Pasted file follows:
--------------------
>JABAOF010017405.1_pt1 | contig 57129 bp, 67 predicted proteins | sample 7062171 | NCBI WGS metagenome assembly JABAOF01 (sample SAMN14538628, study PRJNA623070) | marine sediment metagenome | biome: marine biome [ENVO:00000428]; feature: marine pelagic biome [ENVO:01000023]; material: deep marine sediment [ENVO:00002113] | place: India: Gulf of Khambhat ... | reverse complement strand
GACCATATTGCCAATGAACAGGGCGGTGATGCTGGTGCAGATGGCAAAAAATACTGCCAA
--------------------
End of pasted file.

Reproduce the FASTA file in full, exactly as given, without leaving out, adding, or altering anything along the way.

>JABAOF010017405.1_pt1 | contig 57129 bp, 67 predicted proteins | sample 7062171 | NCBI WGS metagenome assembly JABAOF01 (sample SAMN14538628, study PRJNA623070) | marine sediment metagenome | biome: marine biome [ENVO:00000428]; feature: marine pelagic biome [ENVO:01000023]; material: deep marine sediment [ENVO:00002113] | place: India: Gulf of Khambhat ... | reverse complement strand
GACCATATTGCCAATGAACAGGGCGGTGATGCTGGTGCAGATGGCAAAAAATACTGCCAA